She later lost her job at a Catholic high school when she remarried, and then left Catholicism — for a time thinking that she was putting her soul in danger by doing so.Losing Members Many others have followed a similar path: When bishops survey parishes — as they did last year at the behest of the Vatican — they reach only a fraction of those affected, because many divorced Catholics are no longer in the pews.Pamela Crawford, 46, of Virginia, is having none of that.
A significant number have left for Protestant churches, where they feel more welcome.
Others have abandoned institutional religion altogether. Often, that is not their preference.“Everyone can say, ‘Go get another flavor of soda if you don’t like this one,’ but I don’t want to be Methodist or Lutheran,” said Andrea Webb, 47, of Palm Harbor, Fla., who stopped going to church after deciding she would be able to get an annulment only if she criticized her ex-husband in ways she did not believe were truthful. Webb added, a priest told her that her status was akin to that of an adulterer, so she could not receive communion.
Mark Garren does not take communion when he goes to church.
Sometimes he walks up to the priest, crosses his arms over his chest and touches his shoulders to signal that he is seeking a blessing. Garren, a 64-year-old Illinoisan, remains in his pew, watching with slight embarrassment as the rest of the row moves to the front of the church.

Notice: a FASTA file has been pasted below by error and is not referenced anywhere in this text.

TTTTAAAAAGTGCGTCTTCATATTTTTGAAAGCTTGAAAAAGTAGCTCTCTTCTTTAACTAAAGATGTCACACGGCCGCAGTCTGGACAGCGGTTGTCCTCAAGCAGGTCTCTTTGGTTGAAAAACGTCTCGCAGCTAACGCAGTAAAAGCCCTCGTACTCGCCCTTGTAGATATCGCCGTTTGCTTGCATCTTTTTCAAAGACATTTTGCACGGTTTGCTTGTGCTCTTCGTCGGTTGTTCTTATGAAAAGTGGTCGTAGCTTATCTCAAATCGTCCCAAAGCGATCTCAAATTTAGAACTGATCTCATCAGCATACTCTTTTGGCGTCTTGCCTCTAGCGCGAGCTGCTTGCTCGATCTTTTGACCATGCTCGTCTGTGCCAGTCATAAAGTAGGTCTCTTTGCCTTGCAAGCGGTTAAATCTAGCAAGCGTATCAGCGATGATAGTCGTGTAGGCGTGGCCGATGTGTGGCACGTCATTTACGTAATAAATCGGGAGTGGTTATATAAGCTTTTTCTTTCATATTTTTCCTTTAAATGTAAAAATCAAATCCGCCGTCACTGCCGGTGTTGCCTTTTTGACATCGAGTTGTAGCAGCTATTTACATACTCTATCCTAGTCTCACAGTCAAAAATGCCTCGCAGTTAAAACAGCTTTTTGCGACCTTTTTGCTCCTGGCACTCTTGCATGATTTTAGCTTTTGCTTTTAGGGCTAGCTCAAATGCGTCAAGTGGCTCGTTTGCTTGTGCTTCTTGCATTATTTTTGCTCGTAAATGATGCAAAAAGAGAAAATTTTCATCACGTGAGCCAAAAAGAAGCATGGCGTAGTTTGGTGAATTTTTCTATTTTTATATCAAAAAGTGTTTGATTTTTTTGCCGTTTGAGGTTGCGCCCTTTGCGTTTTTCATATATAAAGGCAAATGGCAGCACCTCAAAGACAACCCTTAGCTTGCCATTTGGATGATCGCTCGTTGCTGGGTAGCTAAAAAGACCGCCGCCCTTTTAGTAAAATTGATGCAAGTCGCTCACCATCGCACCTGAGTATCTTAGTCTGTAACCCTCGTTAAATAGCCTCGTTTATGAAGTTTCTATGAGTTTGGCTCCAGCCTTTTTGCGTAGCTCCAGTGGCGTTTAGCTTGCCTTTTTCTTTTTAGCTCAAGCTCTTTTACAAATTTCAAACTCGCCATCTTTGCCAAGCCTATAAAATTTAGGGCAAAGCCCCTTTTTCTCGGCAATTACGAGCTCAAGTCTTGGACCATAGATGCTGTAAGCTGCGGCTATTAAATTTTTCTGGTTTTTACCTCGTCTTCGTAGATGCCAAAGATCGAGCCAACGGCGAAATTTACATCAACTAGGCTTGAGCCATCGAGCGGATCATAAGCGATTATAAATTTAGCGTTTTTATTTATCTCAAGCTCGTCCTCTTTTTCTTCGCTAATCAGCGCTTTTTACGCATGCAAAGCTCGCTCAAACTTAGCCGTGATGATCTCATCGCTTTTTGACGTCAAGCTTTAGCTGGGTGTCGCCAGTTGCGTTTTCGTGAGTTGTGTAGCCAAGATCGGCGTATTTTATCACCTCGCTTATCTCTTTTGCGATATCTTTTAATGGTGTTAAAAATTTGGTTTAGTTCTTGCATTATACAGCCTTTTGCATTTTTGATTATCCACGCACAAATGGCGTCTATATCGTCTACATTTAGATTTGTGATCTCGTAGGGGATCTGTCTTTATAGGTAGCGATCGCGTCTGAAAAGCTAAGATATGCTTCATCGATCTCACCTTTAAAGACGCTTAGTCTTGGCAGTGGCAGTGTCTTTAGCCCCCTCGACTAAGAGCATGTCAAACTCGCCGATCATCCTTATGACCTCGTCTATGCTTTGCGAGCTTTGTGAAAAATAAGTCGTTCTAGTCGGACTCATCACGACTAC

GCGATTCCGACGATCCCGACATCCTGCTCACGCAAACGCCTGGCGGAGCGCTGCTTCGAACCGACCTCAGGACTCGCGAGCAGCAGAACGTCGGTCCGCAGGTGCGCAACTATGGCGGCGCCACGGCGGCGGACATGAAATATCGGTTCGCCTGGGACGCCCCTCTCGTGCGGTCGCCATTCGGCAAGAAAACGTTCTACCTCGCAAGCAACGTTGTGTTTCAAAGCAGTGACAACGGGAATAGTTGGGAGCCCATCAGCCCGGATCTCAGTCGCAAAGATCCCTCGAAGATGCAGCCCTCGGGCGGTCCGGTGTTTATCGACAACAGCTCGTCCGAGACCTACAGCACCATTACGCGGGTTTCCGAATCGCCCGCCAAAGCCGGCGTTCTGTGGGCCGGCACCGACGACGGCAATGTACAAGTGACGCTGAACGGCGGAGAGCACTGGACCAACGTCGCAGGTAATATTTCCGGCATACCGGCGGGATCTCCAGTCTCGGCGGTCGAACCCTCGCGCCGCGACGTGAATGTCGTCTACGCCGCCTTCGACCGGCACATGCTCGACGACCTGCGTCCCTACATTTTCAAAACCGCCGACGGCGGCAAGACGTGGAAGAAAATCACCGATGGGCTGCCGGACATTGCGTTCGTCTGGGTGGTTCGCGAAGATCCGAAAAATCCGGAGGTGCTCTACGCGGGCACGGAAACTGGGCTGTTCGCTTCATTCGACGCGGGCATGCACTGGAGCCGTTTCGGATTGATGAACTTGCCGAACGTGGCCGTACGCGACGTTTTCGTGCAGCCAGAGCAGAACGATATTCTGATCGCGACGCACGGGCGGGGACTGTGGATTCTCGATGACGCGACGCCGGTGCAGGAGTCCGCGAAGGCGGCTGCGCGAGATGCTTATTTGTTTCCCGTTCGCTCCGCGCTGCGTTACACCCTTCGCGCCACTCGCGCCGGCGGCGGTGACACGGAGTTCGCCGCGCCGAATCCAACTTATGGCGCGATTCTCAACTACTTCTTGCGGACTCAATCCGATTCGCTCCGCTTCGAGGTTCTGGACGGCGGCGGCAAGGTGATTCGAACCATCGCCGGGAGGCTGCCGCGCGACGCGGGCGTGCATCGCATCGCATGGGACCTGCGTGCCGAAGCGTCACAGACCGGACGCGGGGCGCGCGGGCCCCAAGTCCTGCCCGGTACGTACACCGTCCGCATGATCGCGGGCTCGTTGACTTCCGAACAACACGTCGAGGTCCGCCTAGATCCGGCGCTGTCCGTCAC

The battle lines are clear: Some high-level church officials, most notably the conference of German bishops, want the church to relax its rules so that divorced Catholics can more fully return to church life, particularly by receiving communion, even if they have remarried.
Traditionalists are pushing back fiercely, arguing that the indissolubility of marriage is ordained by God and therefore nonnegotiable.Some Catholics said they did not want to annul their marriages because of how it might look or feel for their children — although in the eyes of the church, an annulment has no implications for the legitimacy of children.Others said their divorces had been so contentious that they did not want to take part in a process in which the church asked them to share information about their romantic or emotional lives or sought to contact their former spouses.Like many Catholics, he is hoping for a change.“A lot of people would like to be practicing and aren’t,” he said.“There should be a way to resolve this.”Beyond the issues of church doctrine and procedure are complaints about how divorced Catholics are treated at the parish level.Pope Francis, who plans to make his first trip to the United States in September to attend a conference on families, has acknowledged the concerns of divorced Catholics.